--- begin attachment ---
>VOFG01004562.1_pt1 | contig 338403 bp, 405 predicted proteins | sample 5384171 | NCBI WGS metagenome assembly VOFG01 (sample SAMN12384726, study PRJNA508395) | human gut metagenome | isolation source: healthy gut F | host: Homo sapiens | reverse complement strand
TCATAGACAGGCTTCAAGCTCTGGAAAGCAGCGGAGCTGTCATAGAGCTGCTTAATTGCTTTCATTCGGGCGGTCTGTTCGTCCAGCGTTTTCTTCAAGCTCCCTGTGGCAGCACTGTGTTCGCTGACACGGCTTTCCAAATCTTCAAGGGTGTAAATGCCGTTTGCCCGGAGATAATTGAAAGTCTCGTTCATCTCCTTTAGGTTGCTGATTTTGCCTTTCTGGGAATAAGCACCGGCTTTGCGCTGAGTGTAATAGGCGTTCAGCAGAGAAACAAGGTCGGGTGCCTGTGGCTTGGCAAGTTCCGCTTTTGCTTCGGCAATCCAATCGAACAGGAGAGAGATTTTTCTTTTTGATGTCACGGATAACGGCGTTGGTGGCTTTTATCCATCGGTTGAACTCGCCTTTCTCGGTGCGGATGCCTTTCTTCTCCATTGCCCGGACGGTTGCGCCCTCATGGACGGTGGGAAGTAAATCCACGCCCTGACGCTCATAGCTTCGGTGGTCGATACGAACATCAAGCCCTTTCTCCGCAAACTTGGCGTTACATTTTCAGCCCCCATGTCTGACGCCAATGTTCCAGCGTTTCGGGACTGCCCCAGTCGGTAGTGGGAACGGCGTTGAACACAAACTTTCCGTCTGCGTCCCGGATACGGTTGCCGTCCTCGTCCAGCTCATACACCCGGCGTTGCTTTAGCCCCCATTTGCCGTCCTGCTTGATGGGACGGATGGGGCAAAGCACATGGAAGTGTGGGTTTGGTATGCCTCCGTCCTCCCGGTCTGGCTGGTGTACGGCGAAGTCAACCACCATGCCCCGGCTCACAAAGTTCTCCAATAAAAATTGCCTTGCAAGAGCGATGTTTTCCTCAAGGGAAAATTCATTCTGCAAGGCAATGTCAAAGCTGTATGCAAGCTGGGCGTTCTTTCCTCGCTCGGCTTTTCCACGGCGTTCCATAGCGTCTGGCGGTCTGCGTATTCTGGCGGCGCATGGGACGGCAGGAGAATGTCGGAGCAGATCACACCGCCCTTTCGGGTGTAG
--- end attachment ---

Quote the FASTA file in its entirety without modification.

>VOFG01004562.1_pt1 | contig 338403 bp, 405 predicted proteins | sample 5384171 | NCBI WGS metagenome assembly VOFG01 (sample SAMN12384726, study PRJNA508395) | human gut metagenome | isolation source: healthy gut F | host: Homo sapiens | reverse complement strand
TCATAGACAGGCTTCAAGCTCTGGAAAGCAGCGGAGCTGTCATAGAGCTGCTTAATTGCTTTCATTCGGGCGGTCTGTTCGTCCAGCGTTTTCTTCAAGCTCCCTGTGGCAGCACTGTGTTCGCTGACACGGCTTTCCAAATCTTCAAGGGTGTAAATGCCGTTTGCCCGGAGATAATTGAAAGTCTCGTTCATCTCCTTTAGGTTGCTGATTTTGCCTTTCTGGGAATAAGCACCGGCTTTGCGCTGAGTGTAATAGGCGTTCAGCAGAGAAACAAGGTCGGGTGCCTGTGGCTTGGCAAGTTCCGCTTTTGCTTCGGCAATCCAATCGAACAGGAGAGAGATTTTTCTTTTTGATGTCACGGATAACGGCGTTGGTGGCTTTTATCCATCGGTTGAACTCGCCTTTCTCGGTGCGGATGCCTTTCTTCTCCATTGCCCGGACGGTTGCGCCCTCATGGACGGTGGGAAGTAAATCCACGCCCTGACGCTCATAGCTTCGGTGGTCGATACGAACATCAAGCCCTTTCTCCGCAAACTTGGCGTTACATTTTCAGCCCCCATGTCTGACGCCAATGTTCCAGCGTTTCGGGACTGCCCCAGTCGGTAGTGGGAACGGCGTTGAACACAAACTTTCCGTCTGCGTCCCGGATACGGTTGCCGTCCTCGTCCAGCTCATACACCCGGCGTTGCTTTAGCCCCCATTTGCCGTCCTGCTTGATGGGACGGATGGGGCAAAGCACATGGAAGTGTGGGTTTGGTATGCCTCCGTCCTCCCGGTCTGGCTGGTGTACGGCGAAGTCAACCACCATGCCCCGGCTCACAAAGTTCTCCAATAAAAATTGCCTTGCAAGAGCGATGTTTTCCTCAAGGGAAAATTCATTCTGCAAGGCAATGTCAAAGCTGTATGCAAGCTGGGCGTTCTTTCCTCGCTCGGCTTTTCCACGGCGTTCCATAGCGTCTGGCGGTCTGCGTATTCTGGCGGCGCATGGGACGGCAGGAGAATGTCGGAGCAGATCACACCGCCCTTTCGGGTGTAG